Two years is NOT ENOUGH to negotiate Brexit trade deal, blasts Remoaner Hilary Benn

Hilary Benn, a prominent Remain campaigner, has been elected chair of the new parliamentary committee that will scrutinise government policy on the UK’s exit from the EU.

The Labour MP’s victory to chair the Exiting the European Union Select Committee, after overcoming pro-Leave Labour MP Kate Hoey. 

Mr Benn, who was sacked as shadow foreign secretary by Jeremy Corbyn in June, will head a committee of 21 members to scrutinise the work of the Department for Exiting the European Union, headed by David Davis. 

Speaking on BBC Radio 4’s Today Programme, the MP for Leeds Central agreed that there shouldn’t be a running commentary for Brexit but warned Theresa May to protect the UK’s access to the single market.

I somehow doubt we’ll do that in two years

Hilary Benn

Mr Benn said: “Parliament has a job to scrutinise the process of our withdrawal from the European Union.

“I campaigned for Remain, but I accept the referendum result, and this is going to be the most complex, most challenging task that the nation has faced in peacetime since World War Two.

“It is going to affect all areas of our nation life and Parliament needs to be sure the Government has got a plan and that the negotiations are successful all in trying to get the best deal for the United Kingdom while honouring the decision the British people have made.”

After being challenged by the show’s host over whether he will be able to do his job without Mrs May offering a “running commentary”, the political responded: “Nobody is asking the Government to reveal its detailed negotiating tactics and certainly no-one is asking for a running commentary, but Parliament is entitled to say to the Government, ‘ok, what are your negotiating objectives?’ 

Hilary Benn, Theresa May and David DavisGETTY

Hilary Benn hit out at the Government’s planned two year Brexit negotiation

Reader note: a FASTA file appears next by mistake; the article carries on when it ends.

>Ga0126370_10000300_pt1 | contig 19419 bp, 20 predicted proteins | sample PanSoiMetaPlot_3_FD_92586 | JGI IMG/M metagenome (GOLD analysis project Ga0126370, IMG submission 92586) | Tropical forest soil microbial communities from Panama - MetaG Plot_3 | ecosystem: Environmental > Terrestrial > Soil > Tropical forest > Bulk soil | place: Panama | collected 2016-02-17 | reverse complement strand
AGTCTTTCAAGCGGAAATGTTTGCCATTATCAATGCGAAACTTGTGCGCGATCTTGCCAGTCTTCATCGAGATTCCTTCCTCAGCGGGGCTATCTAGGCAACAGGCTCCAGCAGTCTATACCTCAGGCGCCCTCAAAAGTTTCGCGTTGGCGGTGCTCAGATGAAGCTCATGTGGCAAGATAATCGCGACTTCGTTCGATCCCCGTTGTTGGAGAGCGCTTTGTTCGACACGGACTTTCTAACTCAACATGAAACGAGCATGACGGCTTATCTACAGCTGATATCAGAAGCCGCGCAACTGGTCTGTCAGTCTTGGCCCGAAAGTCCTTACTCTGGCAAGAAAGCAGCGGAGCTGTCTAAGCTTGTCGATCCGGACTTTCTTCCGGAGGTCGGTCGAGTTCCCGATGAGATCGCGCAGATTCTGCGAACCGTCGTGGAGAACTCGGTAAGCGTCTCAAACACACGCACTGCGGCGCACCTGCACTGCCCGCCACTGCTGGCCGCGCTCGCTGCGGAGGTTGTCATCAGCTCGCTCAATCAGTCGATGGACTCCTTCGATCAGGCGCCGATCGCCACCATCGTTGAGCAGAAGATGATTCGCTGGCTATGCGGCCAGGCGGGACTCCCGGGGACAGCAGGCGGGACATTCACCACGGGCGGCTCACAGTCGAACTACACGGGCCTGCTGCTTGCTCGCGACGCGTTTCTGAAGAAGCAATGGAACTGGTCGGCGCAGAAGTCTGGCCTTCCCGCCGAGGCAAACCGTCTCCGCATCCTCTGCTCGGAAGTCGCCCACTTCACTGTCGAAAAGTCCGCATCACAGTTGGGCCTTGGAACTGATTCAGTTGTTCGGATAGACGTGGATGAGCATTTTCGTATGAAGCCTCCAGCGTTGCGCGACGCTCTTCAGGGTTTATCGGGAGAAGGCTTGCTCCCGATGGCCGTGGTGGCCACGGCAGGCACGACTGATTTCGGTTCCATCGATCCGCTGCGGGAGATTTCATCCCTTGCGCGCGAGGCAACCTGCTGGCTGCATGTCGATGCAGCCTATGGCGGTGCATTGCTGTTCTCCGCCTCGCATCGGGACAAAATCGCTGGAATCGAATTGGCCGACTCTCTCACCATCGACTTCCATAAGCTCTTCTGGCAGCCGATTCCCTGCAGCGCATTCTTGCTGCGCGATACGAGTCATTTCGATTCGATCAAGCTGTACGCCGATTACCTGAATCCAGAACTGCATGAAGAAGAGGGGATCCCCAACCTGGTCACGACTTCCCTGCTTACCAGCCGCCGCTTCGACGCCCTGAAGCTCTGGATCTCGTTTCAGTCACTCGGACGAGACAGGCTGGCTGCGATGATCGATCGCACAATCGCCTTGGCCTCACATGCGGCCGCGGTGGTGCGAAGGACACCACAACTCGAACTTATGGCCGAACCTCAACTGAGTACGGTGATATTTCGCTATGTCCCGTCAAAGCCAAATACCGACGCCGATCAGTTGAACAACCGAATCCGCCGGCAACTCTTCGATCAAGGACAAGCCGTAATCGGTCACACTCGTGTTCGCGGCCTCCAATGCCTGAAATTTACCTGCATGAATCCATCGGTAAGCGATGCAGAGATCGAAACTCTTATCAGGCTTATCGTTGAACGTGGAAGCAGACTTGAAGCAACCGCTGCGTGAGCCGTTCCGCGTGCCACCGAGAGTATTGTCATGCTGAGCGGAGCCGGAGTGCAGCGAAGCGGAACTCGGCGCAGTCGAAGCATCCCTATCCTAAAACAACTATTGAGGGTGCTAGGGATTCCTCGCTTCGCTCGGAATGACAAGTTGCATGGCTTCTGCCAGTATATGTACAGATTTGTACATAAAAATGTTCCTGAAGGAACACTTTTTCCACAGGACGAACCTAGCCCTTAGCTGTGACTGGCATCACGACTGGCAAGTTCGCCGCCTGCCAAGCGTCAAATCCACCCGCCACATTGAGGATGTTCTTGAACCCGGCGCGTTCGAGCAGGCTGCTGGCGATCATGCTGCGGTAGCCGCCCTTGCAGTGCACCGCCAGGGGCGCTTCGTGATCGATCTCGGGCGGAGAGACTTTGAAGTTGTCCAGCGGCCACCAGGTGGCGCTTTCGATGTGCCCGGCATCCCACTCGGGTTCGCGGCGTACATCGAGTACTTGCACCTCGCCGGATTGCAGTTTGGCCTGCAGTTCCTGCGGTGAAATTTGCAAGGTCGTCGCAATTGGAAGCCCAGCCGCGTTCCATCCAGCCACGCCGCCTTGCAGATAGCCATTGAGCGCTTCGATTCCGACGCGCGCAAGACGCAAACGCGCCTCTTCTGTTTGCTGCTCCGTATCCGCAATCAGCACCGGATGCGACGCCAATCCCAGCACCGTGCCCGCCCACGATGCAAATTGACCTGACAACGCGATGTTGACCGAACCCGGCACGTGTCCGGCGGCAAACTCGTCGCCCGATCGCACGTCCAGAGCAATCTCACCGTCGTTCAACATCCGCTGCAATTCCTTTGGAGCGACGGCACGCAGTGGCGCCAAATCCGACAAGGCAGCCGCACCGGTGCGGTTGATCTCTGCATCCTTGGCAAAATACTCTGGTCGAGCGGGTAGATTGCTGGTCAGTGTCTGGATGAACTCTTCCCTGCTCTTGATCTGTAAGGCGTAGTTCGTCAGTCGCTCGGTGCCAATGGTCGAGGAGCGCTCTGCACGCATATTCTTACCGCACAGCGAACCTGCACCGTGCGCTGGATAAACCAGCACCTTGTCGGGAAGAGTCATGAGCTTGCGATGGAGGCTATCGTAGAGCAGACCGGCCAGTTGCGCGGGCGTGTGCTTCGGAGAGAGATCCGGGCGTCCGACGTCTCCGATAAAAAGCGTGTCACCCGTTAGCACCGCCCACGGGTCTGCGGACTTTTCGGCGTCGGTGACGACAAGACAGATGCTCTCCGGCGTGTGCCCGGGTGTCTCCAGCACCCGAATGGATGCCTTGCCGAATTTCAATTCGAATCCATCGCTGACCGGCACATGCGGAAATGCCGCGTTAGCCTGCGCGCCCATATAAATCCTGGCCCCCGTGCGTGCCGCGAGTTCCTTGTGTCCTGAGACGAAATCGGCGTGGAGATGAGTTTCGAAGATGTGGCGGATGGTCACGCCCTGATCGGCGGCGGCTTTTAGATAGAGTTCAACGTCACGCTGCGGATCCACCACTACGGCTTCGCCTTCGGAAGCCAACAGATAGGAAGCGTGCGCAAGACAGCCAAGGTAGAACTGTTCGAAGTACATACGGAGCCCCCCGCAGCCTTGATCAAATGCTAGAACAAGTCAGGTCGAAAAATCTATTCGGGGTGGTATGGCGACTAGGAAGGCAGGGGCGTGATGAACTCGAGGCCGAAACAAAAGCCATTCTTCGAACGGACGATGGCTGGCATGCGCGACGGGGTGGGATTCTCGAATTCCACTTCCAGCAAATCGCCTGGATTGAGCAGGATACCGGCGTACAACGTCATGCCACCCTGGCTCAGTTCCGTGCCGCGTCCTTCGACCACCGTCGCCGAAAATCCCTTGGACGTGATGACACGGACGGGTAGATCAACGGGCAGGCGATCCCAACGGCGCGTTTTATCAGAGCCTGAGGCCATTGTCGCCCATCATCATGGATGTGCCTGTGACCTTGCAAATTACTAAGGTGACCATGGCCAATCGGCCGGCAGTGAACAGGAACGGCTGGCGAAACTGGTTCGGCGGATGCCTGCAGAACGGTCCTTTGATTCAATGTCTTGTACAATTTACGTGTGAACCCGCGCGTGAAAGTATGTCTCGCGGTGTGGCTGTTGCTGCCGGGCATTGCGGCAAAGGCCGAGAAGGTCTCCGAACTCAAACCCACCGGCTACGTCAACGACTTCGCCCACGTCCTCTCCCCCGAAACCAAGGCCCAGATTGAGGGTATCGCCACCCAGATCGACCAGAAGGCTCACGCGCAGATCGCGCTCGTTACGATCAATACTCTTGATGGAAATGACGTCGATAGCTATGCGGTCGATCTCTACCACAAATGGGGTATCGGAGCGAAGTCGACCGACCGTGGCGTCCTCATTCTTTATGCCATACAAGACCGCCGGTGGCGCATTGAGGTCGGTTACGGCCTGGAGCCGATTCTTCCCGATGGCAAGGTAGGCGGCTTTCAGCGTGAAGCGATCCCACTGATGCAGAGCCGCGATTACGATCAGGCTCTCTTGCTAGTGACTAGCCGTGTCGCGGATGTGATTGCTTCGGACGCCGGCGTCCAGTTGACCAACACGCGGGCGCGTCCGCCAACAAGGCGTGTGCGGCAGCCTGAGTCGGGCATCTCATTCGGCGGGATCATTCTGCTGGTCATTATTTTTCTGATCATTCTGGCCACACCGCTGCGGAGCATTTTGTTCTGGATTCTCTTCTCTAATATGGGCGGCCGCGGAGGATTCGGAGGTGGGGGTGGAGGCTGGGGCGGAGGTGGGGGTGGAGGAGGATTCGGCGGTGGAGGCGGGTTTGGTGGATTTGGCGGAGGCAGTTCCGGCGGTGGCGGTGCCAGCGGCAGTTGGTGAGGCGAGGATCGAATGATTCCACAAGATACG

“Clearly they’re not going to do that [offer a running commentary] but there are some basic questions.

“What do you want to do ensure we have continued access to the single market that is so important to our goods and our service industry – 80% of our economy is the service sector, there are about a million jobs involved in financial services in this country.

“The second example is, we know the Government is making assessments of the economic impact of the different options that might be available in these negotiations, well if they are doing that it’s really important that they share those assessments with Parliament. 

“We want answers to those kinds of question, I’m sure that’s what the committee will seek.”

In his most scathing attack on Mrs May, Mr Benn hit out at her proposed dates to trigger Article 50, stating she would not have enough time to negotiate a suitable trade deal in the two-year period. 

He continued: “The big issue in this negotiation is going to be the trade-off between controls on EU migration – because I accept the 52% sent a message to Parliament about that, in the way, in which, they voted – how you balance that against continued access for goods and services – which is really important because of the numbers of jobs that depend on trade.

“Nissan for example, quite reasonable, said ‘well, we’re not going to invest anymore unless we have some certainty about what the future trading relationships are going to be’.

“One of the tasks it seems to be the nation has got and the Government has got is we need where we can minimise uncertainty.

“Some people may argue in the space of two years you can negotiate both the withdrawal from the European Union – all of the mechanics – and reach agreement on a new deal governing trade, access for our services, I somehow doubt we’ll do that in two years.

“And therefore, one thing the Government could do now is to make it absolutely clear that it will seek a transitional agreement so we won’t tumble out after two years on the World Trade Organisation. 

“I’m very clear that Parliament will want to have a say – both in scrutinising the plan when it is established but also Parliament will want to take a decision on the final deal.

“Nobody knows what the shape of that deal is going to be but since it was argued during the referendum, one of the arguments for leaving was to restore our sovereignty, it is inconceivable that Parliament shouldn’t use its sovereignty to determine what it thinks of the deal when it is finally completed.” 

Mr Davis and fellow Cabinet ministers such as Philip Hammond and Boris Johnson have already appeared before select committees, but declined to give insight into the Government’s negotiating position.

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